Saturday, May 25, 2013

Somalia’s officially two spoken languages

There are officially two spoken languages in Somalia, namely Somali and Arabic. There are, however, few other foreign languages that are also in use. 

The Somali is first and foremost the Somalis’ mother-tongue. It belongs to the Cushitic branch of the Afro-Asiatic family and is considered as the best documented one among the Cushitic languages since it has academic studies that date back to even before the 1900.

The Somali language speakers amounted in 2006 to no less than 16.6 million, half of which were from Somalia whereas the other half was mostly composed of a few ethnic minority groups within Djibouti, Ethiopia, Kenya and Yemen.
The dialects belong mainly to one of three important groups: Northern (which forms the basis for standard Somali), Benaadir (which is spoken in the coast of which it was given the name, from Cadelay to south of Merca, Mogadish –the capital– included) and Maay (which is spoken by the Digil and the Mirifle clans that mainly occupy the southern of the country).

After Somali, comes Arabic –another Afro-Asiatic language– that is spoken by Somali people mainly because of their centuries-old ties with Arabs. That is not to say that the Arabic media and the religious education don’t have their influence as well; on the contrary, it’s probably what keeps the language alive within their mouths even more. The Yemeni dialect is the one the inhabitants of Somalia prefer. Moreover, it is no mystery that most of Somali’s borrowing come from Arabic and that shows its potency in the area.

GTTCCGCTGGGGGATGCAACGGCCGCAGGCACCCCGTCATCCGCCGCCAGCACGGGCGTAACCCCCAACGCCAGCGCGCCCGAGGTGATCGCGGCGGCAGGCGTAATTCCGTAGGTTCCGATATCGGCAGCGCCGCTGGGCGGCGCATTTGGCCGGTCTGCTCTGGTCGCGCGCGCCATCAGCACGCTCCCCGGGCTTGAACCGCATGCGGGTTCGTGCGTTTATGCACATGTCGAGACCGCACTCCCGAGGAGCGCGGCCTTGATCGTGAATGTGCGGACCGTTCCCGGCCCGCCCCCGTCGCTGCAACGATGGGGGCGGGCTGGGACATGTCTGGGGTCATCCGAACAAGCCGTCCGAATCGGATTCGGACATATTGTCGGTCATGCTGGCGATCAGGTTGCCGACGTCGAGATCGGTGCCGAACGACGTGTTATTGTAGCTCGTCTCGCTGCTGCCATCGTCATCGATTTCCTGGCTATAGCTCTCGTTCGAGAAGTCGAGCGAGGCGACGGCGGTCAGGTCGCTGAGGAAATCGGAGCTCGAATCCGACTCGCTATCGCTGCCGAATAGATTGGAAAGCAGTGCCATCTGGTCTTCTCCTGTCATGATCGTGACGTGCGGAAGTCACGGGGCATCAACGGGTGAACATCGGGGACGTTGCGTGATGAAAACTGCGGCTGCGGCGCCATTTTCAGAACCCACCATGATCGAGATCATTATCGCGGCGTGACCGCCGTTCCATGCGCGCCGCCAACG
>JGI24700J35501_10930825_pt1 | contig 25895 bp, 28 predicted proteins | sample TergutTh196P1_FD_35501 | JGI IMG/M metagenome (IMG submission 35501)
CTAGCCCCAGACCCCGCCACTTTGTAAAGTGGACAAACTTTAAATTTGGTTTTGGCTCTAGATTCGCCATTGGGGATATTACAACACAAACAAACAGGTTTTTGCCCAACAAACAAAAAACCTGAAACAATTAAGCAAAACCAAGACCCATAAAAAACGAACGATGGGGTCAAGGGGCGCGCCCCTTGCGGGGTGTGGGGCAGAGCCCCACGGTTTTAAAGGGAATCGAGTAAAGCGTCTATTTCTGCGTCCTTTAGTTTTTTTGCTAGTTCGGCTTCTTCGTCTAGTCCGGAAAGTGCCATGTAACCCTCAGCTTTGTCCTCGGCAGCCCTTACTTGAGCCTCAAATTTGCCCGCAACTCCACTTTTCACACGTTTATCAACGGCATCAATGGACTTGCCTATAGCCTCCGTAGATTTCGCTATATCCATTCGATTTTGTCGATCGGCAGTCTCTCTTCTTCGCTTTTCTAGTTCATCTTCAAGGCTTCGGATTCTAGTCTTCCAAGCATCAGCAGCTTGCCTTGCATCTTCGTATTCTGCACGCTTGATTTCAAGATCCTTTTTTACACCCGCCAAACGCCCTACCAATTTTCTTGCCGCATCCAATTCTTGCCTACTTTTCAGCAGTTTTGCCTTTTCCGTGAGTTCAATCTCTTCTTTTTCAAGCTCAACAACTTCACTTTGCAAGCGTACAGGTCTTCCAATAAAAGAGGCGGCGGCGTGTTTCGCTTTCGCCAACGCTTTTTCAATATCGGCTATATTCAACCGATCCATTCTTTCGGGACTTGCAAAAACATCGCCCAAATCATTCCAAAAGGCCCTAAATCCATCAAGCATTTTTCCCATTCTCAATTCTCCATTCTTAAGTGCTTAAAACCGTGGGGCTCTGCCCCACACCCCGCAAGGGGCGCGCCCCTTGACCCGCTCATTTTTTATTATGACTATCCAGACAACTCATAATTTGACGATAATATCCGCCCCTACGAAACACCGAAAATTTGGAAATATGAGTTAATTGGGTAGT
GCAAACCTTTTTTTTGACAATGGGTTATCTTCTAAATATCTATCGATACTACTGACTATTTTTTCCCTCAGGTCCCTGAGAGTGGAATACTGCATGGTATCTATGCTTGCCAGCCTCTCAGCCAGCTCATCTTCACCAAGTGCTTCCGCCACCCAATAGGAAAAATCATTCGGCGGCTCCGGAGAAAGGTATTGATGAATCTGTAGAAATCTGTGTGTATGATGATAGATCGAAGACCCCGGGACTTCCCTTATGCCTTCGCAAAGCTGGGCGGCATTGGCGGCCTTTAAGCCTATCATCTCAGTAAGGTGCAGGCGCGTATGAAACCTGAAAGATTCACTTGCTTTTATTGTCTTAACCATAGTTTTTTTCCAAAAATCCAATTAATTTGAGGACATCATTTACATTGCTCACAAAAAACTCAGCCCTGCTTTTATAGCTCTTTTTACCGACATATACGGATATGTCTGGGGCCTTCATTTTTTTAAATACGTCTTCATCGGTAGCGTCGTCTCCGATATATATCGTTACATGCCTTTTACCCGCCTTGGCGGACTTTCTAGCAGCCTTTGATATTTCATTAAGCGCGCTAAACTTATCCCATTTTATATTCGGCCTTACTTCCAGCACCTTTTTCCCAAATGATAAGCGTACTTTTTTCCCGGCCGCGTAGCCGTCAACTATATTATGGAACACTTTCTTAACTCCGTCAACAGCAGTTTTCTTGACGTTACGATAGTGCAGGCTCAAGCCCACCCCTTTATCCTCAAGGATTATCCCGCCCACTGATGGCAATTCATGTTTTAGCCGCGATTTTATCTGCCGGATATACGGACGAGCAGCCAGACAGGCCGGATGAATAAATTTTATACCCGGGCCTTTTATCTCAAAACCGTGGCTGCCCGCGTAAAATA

The minority and foreign spoken languages in the country are English (which is widely taught and used), Italian (which, upon independence, lost influence noticeably and is nowadays no longer viewed as the major language), Bravanese (a variant of the Swahili language) and Kibajuni (which is another Swahili dialect).
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